Norwegian nosh is very hard to come by in this country - even Steinar Lund, extremely well known illustrator in the computer industry, didn't know of a good Norwegian restaurant to visit-- and he's been living in England since 1964! So where else could we go, courtesy of the YS luncheon vouchers, to eat and talk about his work! We settled for a Chinese at Mr So's in Winchester.
It was a bit of a disappointment for Steinar - he'd love a meal on a Russian space-station! Tongue in cheek, he tells me that he's been campaigning to get a Norwegian in space (himself!), ever since he first saw the space pictures from NASA. 'There are some things I'd like to do in zero G,' he explains, 'like be the first man to go swimming in zero gravity!' Apparently the contents of a swimming pool would form into a huge sphere in an orbiting spacecraft, so it would be a case of scuba diving in space. Not a man with a mean, petty little ambition in life, this Steinar Lund fellow...
'I'd like to be the first man to go swimming in zero gravity!'
The fried seaweed and crispy wantun arrives; as we take up chopsticks Steinar explains that he used to be a great sci-fi fan. He read avidly and still enjoys 'all the spacey things.' Clearly a major influence when you look at his artwork which has adorned countless computer game inlays. As an artist, he also gets a buzz from cartooning and photo-realism, (check his painting for Hunt For Red October).
'Toffee coated banana.'
Here's a little bit of history. His family moved to Southampton in 1964 from Bergen in Norway, and the young Steinar went through his O and A levels, taking art along the way. Working in a family business - a chain of newsagents - he decided to study interior design, with a view to applying skills to the design of shops. With this in mind he took a year's foundation course at Southampton and completed his studies with three years at Kingston Art College.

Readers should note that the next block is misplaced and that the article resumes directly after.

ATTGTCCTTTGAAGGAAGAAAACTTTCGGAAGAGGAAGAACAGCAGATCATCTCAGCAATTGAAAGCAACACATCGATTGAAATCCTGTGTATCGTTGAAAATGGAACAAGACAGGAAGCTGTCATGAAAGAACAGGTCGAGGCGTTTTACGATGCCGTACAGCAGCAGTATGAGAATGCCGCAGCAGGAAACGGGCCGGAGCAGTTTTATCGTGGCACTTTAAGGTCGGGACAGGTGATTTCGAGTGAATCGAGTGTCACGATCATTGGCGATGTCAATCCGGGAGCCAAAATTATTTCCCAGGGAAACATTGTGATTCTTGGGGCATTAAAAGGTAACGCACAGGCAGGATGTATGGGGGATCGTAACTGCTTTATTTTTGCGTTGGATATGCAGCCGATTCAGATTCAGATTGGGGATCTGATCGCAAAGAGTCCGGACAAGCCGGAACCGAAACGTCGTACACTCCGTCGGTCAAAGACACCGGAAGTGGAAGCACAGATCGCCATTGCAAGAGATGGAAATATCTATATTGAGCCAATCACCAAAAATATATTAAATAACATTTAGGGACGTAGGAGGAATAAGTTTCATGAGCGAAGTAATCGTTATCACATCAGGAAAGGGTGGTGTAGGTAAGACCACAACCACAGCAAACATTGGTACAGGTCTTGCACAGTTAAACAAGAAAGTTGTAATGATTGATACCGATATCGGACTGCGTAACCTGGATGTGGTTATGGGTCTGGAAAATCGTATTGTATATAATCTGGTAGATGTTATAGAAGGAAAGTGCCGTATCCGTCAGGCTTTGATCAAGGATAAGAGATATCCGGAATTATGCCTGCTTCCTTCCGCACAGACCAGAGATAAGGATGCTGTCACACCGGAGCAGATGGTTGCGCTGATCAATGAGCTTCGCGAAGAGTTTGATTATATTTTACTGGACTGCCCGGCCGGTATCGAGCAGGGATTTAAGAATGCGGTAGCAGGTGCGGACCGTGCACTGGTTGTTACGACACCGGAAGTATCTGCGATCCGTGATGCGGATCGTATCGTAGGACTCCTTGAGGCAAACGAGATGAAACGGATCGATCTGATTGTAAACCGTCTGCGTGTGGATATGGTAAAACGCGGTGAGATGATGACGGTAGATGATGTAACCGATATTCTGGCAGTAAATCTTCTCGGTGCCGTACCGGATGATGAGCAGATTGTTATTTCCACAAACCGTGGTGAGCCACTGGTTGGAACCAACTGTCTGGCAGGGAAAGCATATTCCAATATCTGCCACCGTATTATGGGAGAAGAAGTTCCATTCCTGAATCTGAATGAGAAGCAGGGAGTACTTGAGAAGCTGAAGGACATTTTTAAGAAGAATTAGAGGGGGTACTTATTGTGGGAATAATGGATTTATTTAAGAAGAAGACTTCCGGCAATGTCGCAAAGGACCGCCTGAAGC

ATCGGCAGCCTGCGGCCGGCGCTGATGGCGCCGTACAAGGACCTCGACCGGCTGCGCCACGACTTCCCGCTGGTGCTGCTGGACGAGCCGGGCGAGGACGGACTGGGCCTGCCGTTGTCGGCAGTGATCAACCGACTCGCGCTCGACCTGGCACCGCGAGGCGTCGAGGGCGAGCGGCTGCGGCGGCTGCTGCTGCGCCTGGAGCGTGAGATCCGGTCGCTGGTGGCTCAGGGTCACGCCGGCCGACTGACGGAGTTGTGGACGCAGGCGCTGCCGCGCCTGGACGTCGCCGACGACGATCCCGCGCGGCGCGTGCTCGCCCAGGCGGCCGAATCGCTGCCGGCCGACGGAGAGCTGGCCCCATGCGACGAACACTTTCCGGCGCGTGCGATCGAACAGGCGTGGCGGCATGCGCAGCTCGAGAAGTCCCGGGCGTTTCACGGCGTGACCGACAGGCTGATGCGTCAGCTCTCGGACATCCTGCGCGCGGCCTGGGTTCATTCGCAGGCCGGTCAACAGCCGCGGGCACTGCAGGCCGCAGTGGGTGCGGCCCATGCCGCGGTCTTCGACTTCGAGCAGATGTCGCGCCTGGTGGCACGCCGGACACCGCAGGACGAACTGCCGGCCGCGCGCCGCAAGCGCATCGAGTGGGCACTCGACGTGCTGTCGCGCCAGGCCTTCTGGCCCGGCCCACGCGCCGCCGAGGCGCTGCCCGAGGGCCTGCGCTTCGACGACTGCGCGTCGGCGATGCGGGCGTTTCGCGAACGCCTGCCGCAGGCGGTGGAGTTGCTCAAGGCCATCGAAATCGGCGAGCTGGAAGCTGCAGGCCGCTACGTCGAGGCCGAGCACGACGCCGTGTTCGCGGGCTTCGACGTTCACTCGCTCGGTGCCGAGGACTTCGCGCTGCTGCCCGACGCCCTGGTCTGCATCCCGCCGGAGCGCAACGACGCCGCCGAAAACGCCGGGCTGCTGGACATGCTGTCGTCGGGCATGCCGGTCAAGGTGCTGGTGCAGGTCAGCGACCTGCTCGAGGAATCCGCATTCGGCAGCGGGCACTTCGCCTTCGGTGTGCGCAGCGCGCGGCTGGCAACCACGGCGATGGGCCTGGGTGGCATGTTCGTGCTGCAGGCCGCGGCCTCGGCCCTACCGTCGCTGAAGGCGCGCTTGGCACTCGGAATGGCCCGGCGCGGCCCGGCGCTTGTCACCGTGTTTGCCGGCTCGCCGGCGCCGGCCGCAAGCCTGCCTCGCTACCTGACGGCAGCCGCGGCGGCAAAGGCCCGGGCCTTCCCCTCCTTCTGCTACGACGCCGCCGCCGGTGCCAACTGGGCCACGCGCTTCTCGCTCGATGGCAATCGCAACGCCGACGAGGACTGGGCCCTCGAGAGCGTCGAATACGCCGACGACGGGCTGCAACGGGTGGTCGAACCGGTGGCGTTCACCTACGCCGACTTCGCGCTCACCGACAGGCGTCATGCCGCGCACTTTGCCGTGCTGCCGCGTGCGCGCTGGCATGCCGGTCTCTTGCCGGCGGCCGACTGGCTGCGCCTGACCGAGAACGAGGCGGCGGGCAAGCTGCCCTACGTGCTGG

Selling a few paintings while at college prompted Steinar to consider a career as an illustrator rather than as an interior designer, and once his studies finished he spent a year building up a portfolio against some parental pressure. 'They didn't realise the potential for making a living as an artist,' he explains.
Crispy Duck Time: we coat little pancakes with plum sauce, add morsels of duck, cucumber and shredded spring onion before rolling them up and munching. (Why can't I do this column? Phil) Weird how some dishes are thought up... some time in the past, a Chinaman must have stumbled across a crispy, wind-dried duck and wondered what to do with it. How did he come up with the idea of combining it with pancakes, plum sauce and shredded veggies? A masterpiece of lateral thinking, (probably would've been an adventure writer today!). But then fishballs count among the culinary masterpieces of Norway - Chinese nosh was definitely the best idea.
Anyway, back to Steinar. Surrealists, and in particular Magritte and Dali, were Steinar's first artistic influences. Taking up an airbrush in his final year at college ('they told me it would take ten years to master, bur I didn't let that deter me'), he soon found other artists whose work he admired: Chris Foss, Chris Moore, Jim Burns, Tim White and then the photo realist Michael English. 'My all-time favourite is Maxwell Parrish - he uses glazes to achieve spectacular effects in his paintings.